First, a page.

Have you heard? The American Academy of Pediatrics issued its 2016 recommendations about screen times for children. Their report makes it clear that there are long-term negative consequences for introducing screens too early or allowing kids to view them for too long. Screens includes electronic devices like smartphones, tablets, TVs, gaming consoles and other similar toys.
This group of over 64,000 pediatric professionals has reiterated its stance that entertainment screens should not be introduced before a child is 18 months old. After that, they recommend no more than one hour per day from 18 months to 5 years old, with parents actively watching with their young children to provide context.
Whoa, you say! That’s not possible – there are screens everywhere. Or, you might be thinking, I need to use screens to keep my young child quiet in public. We have all been there. This is not a sanctimommy post – but a practical set of guidelines to help you navigate a challenging issue.
First Things First: Why Should You Care?
It’s just a little game or video time, right? Not so much. The pervasiveness of screens is increasing rapidly and, with it, research to determine the impact. For now, though, there is fairly universal agreement that too much screen time can lead to:
Obesity: It’s no surprise that the more time children spend sitting, the less time they spend engaged in physical activity. Couple that with the finding that with every hour of television, children consume an additional 167 kcal/day and you have a high risk of obesity.
Development Delays: Research in this area is evolving, but there is generally thought to be potential impact on attention span, ability to concentrate, speech development, social skills and behavior management.
Sleep Challenges: Increased electronics usage can lead to later bedtimes (generally in older children), suppression of melatonin, issues ‘settling’ into bedtime routines for high-energy shows and games. Sleep is critical for kids’ development – a good night’s sleep can dramatically improve brain function.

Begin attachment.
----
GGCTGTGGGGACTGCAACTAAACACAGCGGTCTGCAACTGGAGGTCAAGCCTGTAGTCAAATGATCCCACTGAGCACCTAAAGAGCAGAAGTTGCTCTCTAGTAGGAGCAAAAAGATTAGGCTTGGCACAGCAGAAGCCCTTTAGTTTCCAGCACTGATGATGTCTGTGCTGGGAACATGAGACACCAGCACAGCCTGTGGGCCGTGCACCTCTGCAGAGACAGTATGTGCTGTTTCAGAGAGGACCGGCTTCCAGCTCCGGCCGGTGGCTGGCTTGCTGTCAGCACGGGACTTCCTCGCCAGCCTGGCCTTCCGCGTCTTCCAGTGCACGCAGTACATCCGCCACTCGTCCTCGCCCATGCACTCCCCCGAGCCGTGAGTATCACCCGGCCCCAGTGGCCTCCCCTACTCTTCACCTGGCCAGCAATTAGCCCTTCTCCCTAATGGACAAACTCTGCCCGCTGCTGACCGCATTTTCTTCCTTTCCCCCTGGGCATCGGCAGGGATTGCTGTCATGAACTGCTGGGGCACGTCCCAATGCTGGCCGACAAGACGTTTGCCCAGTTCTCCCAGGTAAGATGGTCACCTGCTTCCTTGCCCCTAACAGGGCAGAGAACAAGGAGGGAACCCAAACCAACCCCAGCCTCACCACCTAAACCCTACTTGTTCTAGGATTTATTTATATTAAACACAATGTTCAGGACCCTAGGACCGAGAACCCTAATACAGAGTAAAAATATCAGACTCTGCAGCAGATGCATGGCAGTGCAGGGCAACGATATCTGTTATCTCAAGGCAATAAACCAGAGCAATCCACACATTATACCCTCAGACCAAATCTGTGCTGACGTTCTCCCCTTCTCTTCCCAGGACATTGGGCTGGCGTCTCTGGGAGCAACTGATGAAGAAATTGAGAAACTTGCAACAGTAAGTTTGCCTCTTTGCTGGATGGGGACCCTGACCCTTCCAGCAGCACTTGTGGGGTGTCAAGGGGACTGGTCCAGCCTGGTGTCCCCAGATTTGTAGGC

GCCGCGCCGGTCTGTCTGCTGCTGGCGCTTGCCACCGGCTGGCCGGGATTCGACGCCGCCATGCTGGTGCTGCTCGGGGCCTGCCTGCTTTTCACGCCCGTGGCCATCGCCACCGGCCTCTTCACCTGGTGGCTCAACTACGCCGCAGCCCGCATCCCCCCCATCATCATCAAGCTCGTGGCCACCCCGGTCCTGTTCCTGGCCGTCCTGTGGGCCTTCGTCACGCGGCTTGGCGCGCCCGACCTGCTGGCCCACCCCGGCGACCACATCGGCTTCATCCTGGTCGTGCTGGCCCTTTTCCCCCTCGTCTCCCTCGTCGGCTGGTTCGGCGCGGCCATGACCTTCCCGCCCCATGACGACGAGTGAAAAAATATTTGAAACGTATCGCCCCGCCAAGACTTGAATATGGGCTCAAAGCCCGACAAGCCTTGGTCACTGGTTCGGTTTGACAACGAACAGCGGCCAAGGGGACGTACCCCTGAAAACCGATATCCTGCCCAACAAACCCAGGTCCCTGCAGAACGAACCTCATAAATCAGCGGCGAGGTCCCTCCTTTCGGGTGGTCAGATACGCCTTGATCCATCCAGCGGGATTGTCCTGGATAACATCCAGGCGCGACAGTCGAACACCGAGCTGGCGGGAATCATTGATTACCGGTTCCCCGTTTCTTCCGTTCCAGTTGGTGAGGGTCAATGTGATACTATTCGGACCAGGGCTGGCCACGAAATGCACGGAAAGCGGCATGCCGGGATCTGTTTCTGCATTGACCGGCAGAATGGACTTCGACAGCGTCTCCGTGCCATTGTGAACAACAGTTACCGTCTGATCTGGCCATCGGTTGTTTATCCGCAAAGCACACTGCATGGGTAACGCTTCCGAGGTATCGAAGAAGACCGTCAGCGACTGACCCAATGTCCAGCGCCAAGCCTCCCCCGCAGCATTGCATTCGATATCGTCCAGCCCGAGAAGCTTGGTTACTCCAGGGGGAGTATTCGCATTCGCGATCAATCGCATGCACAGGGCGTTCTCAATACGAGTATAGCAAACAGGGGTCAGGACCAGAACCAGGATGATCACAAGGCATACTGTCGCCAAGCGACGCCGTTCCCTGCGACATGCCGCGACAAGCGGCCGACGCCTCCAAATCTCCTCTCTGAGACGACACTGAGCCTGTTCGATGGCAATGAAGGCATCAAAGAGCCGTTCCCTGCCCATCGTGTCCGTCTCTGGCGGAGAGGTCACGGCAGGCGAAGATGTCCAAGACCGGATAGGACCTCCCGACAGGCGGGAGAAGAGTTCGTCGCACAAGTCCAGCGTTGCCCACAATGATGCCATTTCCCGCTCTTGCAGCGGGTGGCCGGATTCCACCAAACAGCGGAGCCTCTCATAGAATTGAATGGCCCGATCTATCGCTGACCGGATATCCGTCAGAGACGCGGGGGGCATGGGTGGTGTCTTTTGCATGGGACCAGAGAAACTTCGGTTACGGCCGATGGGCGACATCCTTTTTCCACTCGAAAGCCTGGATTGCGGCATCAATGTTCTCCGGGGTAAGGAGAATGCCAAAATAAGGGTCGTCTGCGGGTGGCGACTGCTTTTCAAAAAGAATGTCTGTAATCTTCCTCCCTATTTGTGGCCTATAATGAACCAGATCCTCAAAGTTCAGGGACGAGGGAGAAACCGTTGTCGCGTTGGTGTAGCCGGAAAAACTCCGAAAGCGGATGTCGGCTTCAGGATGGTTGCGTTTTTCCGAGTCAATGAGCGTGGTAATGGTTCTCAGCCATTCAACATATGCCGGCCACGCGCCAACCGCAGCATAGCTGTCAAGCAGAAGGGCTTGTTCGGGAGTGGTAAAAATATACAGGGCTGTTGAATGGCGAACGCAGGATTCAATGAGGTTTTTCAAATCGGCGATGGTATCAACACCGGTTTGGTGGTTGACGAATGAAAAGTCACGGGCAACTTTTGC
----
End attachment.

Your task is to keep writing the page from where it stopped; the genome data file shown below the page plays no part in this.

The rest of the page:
- Aggression: Studies of younger ages are mixed, because young children are generally less able to control their aggressive impulses than older children, both because of developmental differences and the ability to communicate frustration verbally. Nonetheless, there is considerable evidence that children are very likely to mimic the kinds of aggressive acts they see on screens (including cartoon violence).
So that’s the bad news. Here’s the good news:
1 – It’s never too late to set guidelines for screen time. An easy option is to set a rule from the outset that screens are only for weekend use. Apple has come up with some handy tools to limit usage on iPad and iPhone that limit the need for you to be the enforcer.
2 – Just as screens and games have evolved in recent years, so too have non-electronic activities. For babies and toddlers, there are plenty of toys and books that can easily replace screens to keep kids engaged or distracted.
3 – When you are using screens, there are some apps that are better than others. Stay away from high-speed, action games and videos. Utilize games that require action/response from the toddler vs. those that are just for consuming fast imagery. Nursery rhyme apps, coloring apps, and letter drawing are some better choices.
Maureen O’Brien, PhD is a developmental psychologist, parenting coach and author of ‘Watch Me Grow: I’m One-Two-Three’, available at http://amzn.to/1QtvyFl. More parenting tips and resources can be found on www.destinationparenting.com.